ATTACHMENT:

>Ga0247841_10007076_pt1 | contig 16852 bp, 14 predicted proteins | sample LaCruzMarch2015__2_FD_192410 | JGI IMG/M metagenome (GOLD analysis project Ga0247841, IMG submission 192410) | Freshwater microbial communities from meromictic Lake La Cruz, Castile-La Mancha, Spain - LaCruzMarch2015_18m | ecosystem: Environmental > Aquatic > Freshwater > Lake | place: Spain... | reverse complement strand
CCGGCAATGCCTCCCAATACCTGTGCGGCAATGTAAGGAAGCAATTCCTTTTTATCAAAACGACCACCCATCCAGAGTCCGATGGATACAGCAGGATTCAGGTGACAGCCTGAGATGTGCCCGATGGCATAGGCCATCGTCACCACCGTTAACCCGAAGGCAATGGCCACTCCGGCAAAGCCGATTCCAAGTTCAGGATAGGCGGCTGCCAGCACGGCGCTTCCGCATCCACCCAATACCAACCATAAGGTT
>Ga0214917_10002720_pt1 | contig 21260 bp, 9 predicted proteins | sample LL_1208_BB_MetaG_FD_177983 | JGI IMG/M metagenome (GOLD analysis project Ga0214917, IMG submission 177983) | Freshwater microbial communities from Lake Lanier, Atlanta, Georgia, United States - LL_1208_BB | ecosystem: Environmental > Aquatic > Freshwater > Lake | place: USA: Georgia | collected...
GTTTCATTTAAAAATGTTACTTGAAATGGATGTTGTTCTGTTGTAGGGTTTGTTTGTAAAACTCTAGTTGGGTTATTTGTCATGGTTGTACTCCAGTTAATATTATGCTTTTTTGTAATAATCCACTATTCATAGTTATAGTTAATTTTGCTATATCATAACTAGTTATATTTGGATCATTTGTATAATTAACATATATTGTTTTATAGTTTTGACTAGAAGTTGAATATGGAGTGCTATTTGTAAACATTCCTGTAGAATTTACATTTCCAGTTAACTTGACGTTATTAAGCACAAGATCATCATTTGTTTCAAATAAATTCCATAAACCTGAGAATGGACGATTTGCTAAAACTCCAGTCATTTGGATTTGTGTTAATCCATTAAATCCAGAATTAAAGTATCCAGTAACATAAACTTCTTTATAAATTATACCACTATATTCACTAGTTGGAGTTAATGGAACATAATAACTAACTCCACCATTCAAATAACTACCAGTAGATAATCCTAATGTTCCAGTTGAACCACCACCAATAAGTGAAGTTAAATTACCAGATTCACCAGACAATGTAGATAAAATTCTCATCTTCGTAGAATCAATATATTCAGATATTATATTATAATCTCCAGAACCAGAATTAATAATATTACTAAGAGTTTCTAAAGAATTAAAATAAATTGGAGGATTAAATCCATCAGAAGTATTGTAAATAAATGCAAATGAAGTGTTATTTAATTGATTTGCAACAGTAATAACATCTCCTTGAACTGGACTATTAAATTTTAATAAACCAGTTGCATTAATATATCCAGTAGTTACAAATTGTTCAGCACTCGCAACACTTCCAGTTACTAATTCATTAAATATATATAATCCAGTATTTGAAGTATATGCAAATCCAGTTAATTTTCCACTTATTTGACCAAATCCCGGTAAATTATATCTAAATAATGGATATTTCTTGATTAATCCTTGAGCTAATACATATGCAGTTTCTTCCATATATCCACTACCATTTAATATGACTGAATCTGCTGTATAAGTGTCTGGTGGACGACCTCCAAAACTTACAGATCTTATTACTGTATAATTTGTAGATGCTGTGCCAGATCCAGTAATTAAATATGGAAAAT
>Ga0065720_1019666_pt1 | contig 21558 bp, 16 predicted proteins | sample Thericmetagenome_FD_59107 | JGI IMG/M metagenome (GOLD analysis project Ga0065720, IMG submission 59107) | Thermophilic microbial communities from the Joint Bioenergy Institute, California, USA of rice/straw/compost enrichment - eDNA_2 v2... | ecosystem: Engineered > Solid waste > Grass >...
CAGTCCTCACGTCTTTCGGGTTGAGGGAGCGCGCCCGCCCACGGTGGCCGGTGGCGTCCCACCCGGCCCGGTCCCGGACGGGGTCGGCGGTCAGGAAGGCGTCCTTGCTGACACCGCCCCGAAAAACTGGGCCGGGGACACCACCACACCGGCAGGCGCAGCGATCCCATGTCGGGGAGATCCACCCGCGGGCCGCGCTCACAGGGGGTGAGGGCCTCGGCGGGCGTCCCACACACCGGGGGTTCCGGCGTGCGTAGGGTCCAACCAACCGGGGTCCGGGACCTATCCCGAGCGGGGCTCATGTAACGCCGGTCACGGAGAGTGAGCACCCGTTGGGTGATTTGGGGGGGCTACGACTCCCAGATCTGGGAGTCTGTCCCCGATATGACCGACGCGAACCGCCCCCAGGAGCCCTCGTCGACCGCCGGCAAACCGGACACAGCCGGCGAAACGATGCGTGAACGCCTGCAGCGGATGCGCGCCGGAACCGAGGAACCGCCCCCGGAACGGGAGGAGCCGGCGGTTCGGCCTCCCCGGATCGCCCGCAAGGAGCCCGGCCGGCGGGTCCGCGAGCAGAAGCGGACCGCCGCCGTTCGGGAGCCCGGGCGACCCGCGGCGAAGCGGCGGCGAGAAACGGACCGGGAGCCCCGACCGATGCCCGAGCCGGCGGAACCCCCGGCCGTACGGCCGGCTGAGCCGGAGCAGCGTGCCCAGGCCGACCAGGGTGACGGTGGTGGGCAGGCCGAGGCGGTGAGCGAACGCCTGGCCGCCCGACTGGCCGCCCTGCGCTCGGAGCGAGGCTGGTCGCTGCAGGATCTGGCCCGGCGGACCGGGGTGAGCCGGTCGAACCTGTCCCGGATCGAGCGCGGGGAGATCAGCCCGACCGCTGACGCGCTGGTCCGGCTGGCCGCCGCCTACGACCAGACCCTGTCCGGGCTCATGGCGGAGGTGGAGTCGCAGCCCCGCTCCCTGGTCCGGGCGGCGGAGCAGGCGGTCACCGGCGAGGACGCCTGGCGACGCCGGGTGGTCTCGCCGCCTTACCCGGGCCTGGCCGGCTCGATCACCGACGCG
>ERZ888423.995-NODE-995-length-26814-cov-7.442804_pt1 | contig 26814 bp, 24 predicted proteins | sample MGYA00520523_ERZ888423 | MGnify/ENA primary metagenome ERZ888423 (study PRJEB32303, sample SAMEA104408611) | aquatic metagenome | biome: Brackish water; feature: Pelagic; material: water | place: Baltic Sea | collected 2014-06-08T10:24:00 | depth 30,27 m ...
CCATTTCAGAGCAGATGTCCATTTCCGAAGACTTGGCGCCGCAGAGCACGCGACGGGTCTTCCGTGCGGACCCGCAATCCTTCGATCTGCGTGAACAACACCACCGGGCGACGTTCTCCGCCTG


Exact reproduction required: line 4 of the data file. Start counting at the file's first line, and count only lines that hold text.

GTTTCATTTAAAAATGTTACTTGAAATGGATGTTGTTCTGTTGTAGGGTTTGTTTGTAAAACTCTAGTTGGGTTATTTGTCATGGTTGTACTCCAGTTAATATTATGCTTTTTTGTAATAATCCACTATTCATAGTTATAGTTAATTTTGCTATATCATAACTAGTTATATTTGGATCATTTGTATAATTAACATATATTGTTTTATAGTTTTGACTAGAAGTTGAATATGGAGTGCTATTTGTAAACATTCCTGTAGAATTTACATTTCCAGTTAACTTGACGTTATTAAGCACAAGATCATCATTTGTTTCAAATAAATTCCATAAACCTGAGAATGGACGATTTGCTAAAACTCCAGTCATTTGGATTTGTGTTAATCCATTAAATCCAGAATTAAAGTATCCAGTAACATAAACTTCTTTATAAATTATACCACTATATTCACTAGTTGGAGTTAATGGAACATAATAACTAACTCCACCATTCAAATAACTACCAGTAGATAATCCTAATGTTCCAGTTGAACCACCACCAATAAGTGAAGTTAAATTACCAGATTCACCAGACAATGTAGATAAAATTCTCATCTTCGTAGAATCAATATATTCAGATATTATATTATAATCTCCAGAACCAGAATTAATAATATTACTAAGAGTTTCTAAAGAATTAAAATAAATTGGAGGATTAAATCCATCAGAAGTATTGTAAATAAATGCAAATGAAGTGTTATTTAATTGATTTGCAACAGTAATAACATCTCCTTGAACTGGACTATTAAATTTTAATAAACCAGTTGCATTAATATATCCAGTAGTTACAAATTGTTCAGCACTCGCAACACTTCCAGTTACTAATTCATTAAATATATATAATCCAGTATTTGAAGTATATGCAAATCCAGTTAATTTTCCACTTATTTGACCAAATCCCGGTAAATTATATCTAAATAATGGATATTTCTTGATTAATCCTTGAGCTAATACATATGCAGTTTCTTCCATATATCCACTACCATTTAATATGACTGAATCTGCTGTATAAGTGTCTGGTGGACGACCTCCAAAACTTACAGATCTTATTACTGTATAATTTGTAGATGCTGTGCCAGATCCAGTAATTAAATATGGAAAAT